What is MFT

What is Marriage and Family Therapy?

Marriage and family therapy (MFT) is a type of therapy that emphasizes relationships and is uniquely designed to help couples and families in need. MFT is based on the scientific findings that individuals and their problems are best seen in context, and that the most important context is the family. Trained in psychotherapy and family systems, MFTs focus on understanding their clients' symptoms and the interaction patterns with family and friends that may contribute to the problem. MFTs will typically ask questions about roles, patterns, rules, goals, beliefs, and stages of development. MFTs work with the individual, couple and/or family to change interaction patterns so that the problem can be resolved.

At any given time, MFTs treat over 1.8 million people.
Included are...
250,000 to 360,000 Couples
130,000 to 190,000 Families
545,000 to 710,000 Individuals
Doherty & Simmons (1996)

Do I have to be married to go to a Marriage and Family Therapist?

Absolutely not! MFTs are trained to work with individuals, couples, and families in all types of relationships. In fact, some states are beginning to call themselves "Couple and Family Therapists" to be more inclusive of all couple relationships.  

Should I see a Marriage and Family Therapist?

Although all individuals, couples and families experience some problems, it is not easy to identify which problems require the assistance of a marriage and family therapist. All of us traverse a series of normal and expected developmental stages, each posing challenges and possible pitfalls. For example, as children move from childhood to adolescence, or adults move from productive employment into retirement, the family may need special support to make necessary changes and adjustments.

Many individuals, couples, and families have unique needs and face difficult problems, such as school failure, a rebellious teenager, or alcoholism and/or substance abuse. In addition, most individuals, couples, and families also face unexpected problems and crises, such as death in the family, a divorce, a sudden illness, or unemployment. These and other problems often require professional services such as those provided by qualified marriage and family therapists.

Distress Signals

Symptoms of marital and family distress arise as individuals, couples, and families experience normal developmental stages, face special needs and problems, and/or confront unexpected crises. These symptoms are not always obvious, even to the trained observer.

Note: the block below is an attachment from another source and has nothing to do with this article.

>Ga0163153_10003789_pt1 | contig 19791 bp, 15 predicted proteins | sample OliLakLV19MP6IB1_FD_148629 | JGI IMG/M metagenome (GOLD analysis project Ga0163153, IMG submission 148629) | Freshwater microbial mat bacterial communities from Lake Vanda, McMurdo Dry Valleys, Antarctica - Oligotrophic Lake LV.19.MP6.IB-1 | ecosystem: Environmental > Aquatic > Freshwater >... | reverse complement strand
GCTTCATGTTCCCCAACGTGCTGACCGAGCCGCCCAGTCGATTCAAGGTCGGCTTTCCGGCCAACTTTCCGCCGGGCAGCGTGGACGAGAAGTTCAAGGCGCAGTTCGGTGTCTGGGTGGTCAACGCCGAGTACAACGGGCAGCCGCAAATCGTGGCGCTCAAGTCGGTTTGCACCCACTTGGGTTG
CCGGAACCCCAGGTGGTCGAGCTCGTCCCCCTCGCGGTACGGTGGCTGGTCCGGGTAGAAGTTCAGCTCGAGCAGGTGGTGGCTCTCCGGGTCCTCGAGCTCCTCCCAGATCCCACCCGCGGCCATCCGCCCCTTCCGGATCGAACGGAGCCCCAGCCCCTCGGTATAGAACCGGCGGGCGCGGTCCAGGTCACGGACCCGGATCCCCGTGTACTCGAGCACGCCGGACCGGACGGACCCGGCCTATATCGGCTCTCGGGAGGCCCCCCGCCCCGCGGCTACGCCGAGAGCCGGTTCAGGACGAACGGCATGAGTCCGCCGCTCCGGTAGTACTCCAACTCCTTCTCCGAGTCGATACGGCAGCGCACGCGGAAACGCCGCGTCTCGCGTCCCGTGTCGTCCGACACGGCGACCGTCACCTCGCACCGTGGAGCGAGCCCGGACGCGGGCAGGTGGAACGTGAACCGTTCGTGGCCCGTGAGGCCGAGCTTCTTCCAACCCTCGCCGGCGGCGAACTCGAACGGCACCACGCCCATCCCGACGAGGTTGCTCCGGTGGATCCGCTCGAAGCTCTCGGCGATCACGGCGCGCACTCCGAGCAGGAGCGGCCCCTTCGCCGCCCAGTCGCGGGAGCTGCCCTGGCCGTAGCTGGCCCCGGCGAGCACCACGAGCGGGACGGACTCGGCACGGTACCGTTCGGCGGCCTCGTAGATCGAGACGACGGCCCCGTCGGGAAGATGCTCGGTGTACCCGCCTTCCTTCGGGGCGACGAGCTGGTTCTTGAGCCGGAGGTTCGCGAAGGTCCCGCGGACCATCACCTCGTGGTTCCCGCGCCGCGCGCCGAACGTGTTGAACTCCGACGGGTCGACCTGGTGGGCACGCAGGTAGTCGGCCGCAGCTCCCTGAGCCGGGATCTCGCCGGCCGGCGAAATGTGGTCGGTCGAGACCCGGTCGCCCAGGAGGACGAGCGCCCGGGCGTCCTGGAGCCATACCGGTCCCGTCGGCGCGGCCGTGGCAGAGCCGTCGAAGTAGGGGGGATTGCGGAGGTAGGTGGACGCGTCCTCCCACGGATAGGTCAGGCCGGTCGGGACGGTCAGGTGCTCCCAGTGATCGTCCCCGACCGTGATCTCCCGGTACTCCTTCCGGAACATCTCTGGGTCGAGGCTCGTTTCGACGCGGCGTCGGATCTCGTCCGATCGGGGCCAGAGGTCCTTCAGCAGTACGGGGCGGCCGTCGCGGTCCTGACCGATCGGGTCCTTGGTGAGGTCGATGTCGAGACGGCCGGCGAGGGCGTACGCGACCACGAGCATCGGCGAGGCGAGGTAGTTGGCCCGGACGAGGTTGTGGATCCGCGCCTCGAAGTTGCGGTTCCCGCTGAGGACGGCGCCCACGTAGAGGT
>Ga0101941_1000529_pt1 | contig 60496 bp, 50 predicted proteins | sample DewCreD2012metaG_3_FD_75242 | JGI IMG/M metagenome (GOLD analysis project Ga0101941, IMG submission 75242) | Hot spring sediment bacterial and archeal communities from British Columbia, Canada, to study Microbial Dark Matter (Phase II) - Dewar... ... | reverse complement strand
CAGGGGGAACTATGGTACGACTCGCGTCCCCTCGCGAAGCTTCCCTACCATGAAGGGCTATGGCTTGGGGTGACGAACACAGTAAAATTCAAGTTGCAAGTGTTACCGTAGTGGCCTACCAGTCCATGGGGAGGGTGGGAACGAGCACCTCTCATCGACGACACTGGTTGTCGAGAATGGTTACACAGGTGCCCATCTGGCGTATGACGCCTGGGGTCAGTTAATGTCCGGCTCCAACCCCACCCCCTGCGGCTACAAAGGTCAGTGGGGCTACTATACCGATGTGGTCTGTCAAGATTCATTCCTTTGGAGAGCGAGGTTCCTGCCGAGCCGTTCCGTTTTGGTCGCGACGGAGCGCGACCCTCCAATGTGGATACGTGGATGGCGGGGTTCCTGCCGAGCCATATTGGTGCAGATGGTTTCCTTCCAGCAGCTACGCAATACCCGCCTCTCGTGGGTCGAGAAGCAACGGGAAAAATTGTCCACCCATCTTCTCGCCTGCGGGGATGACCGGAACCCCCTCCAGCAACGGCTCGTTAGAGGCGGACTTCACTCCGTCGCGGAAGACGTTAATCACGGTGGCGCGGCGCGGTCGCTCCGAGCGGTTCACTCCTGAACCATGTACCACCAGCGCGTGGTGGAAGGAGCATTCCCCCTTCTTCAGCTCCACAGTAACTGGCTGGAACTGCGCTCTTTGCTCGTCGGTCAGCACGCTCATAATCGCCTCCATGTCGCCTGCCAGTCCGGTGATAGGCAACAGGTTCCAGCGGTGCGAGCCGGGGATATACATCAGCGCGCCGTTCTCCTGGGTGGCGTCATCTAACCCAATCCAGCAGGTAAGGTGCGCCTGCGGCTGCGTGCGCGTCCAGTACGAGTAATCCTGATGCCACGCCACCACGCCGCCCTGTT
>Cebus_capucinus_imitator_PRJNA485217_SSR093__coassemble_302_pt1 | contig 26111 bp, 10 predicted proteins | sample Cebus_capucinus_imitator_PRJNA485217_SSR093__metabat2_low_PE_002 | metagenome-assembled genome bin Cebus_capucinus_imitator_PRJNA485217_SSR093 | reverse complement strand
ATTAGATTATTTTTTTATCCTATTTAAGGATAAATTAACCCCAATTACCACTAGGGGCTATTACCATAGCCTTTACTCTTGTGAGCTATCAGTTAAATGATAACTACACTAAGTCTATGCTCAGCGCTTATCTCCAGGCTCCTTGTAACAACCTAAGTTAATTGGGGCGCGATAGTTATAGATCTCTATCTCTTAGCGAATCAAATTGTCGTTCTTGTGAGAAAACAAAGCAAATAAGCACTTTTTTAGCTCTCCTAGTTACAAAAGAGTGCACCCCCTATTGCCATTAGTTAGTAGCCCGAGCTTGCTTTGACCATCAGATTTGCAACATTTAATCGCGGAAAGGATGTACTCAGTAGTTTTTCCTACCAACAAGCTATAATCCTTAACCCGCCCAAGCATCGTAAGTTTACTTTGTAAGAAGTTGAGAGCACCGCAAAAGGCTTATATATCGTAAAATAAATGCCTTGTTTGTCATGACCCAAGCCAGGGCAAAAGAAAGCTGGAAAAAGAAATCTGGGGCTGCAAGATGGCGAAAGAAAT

Some signals to look for are:

  • Feelings of marital and family dissatisfaction.

  • Frequent references to a child’s behavior, school adjustment, or underachievement. 

  • Sexual problems or concerns.

  • Complaints of "unexplainable" fatigue.

  • Emotional distress when talking about one's fiancée, spouse, children, parents, other family members, friends, or co-workers.

  • References to feelings of loneliness, isolation, moodiness, and depression.

  • Unexplained physical injuries to spouse or children.

  • Repeated requests for tranquilizers, energizers, or sleeping aids.

  • Repeated illnesses or non-compliance with treatment regime.

  • Excessive abuse of alcohol and/or drugs.

  • Repeated financial difficulties.

  • Inability to set or attain goals.

  • Drastic weight fluctuations and/or irregular eating patterns.

  • Repeated employment difficulties, frequent job changes, difficulty with coworkers.

What qualifications should I look for in a Marriage and Family Therapist?

Some things you may want to consider when selecting an MFT include, but are not limited to:

  • Is the therapist licensed in the state in which s/he is practicing?
  • Is the therapist a Clinical Member of the American Association for Marriage and Family Therapy (AAMFT)?
  • What is the therapist's educational and training background?
  • Does the therapist have experience treating the kind of problem I am experiencing, for example, marital stress, intimacy, sexual problems, depression, child's behavior, and alcohol or drug abuse?
  • How much do they charge?  Are the fees negotiable?
  • Are the therapist's services covered by health insurance?
  • Where are Marriage and Family Therapy sessions held and what are the office hours?
  • How long do sessions last?
  • How often are sessions scheduled?
  • What is the average length of therapy when working with an MFT?
  • What is the appointment cancellation policy?
  • Will the therapist be available by phone in times of crisis?